IMPROVED Holocaust education in Victorian state schools is set to become a reality following an announcement of $150,000 in funding from the Andrews government and Gandel Philanthropy earlier this week.
The grant will see the rollout of a pilot program developed by the Jewish Holocaust Centre focussing on teacher training. It follows on from the government’s pledge in February 2020 for compulsory Holocaust education for all year 9 and 10 state school students after a series of alarming antisemitic bullying incidents.
“Antisemitism is on the rise both abroad and at home – you only have to look to the wicked bigotry we saw in the Grampians last month to see the evidence,” lamented Premier Daniel Andrews.
Education Minister James Merlino said, “A much greater emphasis on the teaching of the Holocaust will have a big impact on our students’ understanding of how much damage antisemitic behaviour can cause.”
The 10-step teachers’ training program involves virtual and face-to-face components, with teacher-participants meeting with a survivor, and hearing their testimony, first hand.
Further, JHC staff will provide a support role, assisting with curriculum review and planning. 150 teaching teams at various government schools will undertake the professional learning program which begins in term two.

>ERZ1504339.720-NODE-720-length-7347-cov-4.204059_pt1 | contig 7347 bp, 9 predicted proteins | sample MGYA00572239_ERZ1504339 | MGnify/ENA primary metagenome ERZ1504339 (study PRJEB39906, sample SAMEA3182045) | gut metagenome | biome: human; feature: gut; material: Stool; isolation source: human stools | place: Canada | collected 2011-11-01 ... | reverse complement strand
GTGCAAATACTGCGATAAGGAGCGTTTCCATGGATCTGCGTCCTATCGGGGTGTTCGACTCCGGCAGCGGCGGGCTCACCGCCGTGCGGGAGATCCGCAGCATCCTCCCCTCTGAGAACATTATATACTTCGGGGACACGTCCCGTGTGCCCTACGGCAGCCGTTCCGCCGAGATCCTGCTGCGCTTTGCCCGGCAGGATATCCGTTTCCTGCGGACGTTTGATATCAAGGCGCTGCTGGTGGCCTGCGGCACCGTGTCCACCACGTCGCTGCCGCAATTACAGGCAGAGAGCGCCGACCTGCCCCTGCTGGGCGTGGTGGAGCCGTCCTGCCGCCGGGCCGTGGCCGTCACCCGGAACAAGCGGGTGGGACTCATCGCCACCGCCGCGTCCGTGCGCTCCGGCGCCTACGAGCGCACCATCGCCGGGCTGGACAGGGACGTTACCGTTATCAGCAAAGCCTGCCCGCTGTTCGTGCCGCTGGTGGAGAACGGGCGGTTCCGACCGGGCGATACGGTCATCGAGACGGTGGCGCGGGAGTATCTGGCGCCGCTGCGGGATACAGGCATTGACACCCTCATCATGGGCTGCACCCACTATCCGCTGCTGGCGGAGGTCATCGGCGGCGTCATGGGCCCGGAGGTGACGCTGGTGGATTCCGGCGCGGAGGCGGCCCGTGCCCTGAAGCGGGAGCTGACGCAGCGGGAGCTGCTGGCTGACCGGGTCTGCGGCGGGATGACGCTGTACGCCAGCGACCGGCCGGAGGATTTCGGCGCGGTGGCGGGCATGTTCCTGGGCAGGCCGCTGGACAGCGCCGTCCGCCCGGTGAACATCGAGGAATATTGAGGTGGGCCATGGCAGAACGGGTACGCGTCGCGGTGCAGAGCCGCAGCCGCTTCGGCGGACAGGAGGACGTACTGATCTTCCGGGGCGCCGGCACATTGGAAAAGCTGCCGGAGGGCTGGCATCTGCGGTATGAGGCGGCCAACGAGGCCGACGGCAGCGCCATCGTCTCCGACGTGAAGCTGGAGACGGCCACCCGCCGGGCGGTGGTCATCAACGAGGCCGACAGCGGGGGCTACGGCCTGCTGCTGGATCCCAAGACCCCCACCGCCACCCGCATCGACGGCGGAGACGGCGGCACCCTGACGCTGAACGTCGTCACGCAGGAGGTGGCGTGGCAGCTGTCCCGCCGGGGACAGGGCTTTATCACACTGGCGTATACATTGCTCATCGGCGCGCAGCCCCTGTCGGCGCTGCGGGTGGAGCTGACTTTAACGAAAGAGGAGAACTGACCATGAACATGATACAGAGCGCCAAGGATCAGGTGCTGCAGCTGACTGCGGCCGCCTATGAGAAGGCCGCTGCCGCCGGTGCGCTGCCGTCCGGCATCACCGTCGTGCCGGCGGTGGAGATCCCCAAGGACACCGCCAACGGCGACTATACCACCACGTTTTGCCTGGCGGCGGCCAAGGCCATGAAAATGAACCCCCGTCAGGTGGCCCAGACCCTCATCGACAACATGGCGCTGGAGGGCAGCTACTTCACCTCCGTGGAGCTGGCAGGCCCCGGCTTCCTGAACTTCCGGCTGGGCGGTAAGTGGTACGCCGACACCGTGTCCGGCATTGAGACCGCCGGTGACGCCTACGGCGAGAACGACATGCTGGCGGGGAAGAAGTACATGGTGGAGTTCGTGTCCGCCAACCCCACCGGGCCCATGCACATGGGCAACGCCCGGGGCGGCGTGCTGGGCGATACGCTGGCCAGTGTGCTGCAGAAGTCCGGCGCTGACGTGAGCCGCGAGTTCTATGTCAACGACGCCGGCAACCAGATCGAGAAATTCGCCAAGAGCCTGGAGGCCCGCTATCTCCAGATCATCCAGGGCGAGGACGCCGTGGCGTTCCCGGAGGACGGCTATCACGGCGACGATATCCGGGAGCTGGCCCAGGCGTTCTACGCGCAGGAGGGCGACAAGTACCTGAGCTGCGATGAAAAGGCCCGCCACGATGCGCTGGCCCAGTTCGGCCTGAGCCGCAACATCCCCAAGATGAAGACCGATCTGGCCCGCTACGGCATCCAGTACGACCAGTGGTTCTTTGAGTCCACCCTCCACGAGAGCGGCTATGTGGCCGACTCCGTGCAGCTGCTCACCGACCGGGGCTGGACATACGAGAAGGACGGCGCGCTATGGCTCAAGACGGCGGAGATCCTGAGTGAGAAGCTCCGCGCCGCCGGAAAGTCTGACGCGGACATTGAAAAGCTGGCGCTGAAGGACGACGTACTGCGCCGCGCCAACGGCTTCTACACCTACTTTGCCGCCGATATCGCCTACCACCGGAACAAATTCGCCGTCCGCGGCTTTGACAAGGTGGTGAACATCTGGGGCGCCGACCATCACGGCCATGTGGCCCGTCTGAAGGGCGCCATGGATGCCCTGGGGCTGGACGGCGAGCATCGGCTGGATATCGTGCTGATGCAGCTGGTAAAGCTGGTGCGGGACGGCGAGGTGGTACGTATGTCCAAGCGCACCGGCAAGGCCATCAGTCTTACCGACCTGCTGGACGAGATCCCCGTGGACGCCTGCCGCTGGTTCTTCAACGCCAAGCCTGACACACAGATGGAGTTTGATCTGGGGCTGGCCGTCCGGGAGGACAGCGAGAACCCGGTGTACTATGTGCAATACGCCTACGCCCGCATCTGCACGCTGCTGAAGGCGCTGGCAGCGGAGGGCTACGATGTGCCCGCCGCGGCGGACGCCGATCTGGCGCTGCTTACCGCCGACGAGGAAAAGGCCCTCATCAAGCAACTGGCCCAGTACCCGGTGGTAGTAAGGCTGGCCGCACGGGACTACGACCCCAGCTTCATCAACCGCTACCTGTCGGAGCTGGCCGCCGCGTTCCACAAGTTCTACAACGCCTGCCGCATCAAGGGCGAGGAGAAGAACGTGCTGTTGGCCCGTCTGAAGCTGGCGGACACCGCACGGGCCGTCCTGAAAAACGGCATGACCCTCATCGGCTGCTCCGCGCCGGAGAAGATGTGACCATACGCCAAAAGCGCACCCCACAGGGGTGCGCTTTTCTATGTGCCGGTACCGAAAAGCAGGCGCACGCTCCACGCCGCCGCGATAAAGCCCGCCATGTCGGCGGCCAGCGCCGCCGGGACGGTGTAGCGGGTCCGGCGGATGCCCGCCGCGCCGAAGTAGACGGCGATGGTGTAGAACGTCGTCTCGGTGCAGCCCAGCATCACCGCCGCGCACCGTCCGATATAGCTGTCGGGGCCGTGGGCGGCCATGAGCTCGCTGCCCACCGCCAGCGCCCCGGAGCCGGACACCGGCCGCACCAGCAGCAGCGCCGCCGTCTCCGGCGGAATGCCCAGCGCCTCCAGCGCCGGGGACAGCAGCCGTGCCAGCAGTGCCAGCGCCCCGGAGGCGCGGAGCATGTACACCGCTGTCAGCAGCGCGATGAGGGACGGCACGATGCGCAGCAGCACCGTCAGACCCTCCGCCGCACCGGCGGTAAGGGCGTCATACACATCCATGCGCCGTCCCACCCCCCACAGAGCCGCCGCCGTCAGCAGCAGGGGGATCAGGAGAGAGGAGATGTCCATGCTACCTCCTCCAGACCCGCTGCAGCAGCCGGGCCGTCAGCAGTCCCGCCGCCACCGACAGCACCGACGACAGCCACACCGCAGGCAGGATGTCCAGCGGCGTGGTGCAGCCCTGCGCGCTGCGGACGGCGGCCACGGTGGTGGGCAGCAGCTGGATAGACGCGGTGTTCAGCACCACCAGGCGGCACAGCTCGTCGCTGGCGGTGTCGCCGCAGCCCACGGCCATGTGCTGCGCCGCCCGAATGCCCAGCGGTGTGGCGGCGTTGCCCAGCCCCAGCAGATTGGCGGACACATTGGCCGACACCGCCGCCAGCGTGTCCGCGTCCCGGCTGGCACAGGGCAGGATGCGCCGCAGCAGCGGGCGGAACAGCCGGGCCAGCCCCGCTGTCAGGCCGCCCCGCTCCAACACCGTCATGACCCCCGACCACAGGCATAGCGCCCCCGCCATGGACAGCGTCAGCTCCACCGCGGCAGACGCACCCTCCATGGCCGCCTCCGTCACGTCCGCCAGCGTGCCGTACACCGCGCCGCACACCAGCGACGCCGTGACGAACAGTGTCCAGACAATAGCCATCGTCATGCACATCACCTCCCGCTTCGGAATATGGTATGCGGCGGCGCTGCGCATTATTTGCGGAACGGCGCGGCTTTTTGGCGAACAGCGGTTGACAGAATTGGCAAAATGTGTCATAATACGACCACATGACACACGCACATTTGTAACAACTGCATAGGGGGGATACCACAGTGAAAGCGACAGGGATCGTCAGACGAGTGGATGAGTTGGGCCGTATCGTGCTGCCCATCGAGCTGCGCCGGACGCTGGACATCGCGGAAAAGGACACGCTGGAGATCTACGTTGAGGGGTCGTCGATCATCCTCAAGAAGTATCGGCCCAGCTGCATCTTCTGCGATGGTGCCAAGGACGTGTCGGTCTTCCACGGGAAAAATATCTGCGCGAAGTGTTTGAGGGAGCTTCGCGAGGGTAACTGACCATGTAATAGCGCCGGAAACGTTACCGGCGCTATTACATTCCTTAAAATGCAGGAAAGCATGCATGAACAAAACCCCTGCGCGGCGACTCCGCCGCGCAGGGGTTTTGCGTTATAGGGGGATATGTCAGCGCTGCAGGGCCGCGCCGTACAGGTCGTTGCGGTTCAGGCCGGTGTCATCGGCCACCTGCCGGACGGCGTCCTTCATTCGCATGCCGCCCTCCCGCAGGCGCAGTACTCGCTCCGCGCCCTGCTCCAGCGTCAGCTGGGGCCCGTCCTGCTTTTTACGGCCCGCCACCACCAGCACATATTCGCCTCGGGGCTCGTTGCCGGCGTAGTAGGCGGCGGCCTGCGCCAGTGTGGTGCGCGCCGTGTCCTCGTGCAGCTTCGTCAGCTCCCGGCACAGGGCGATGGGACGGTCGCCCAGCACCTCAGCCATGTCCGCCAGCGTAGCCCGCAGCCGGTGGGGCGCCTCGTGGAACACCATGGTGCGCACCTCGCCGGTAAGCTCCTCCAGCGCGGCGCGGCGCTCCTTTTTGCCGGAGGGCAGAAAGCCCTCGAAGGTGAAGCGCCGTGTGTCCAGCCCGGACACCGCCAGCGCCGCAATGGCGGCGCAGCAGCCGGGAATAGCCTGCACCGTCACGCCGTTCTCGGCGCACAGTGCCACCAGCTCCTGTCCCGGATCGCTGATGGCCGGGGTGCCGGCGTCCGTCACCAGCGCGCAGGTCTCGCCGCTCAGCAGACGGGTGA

Speaking with The AJN, JHC museum director Jayne Josem explained that the pilot project was born when working with the government last year in creating an online Holocaust education resource hub for teachers.
“But out of that, we identified that the missing gap was training,” she said.
“We then spoke to the Department and advocated for upskilling the teachers, because even the best resources in the hands of a teacher who is not knowledgeable about the specificities of the Holocaust is still going to be met with challenge.
“Holocaust education is very nuanced and it needs to be taught safely and appropriately for school students – many of whom are from a variety of backgrounds, some of whom may have experienced their own trauma.”
The program recognises the short and long-term causes and effects of prejudice, discrimination and, ultimately, genocide. It teaches students to become informed and active citizens, protect democracy, and value a diverse and inclusive society.
Josem also praised the plan for engaging school principals in the process, rather than just individual teachers – “because when there is a problem at a school with antisemitism, it is the principal that needs to act”.
Reflecting on “valuable messages” to be gleaned from the Holocaust for today’s young generations, chair of Gandel Philanthropy John Gandel said, “Through proper, deep and effective Holocaust education we can ensure that our young people become a force for good in this world.”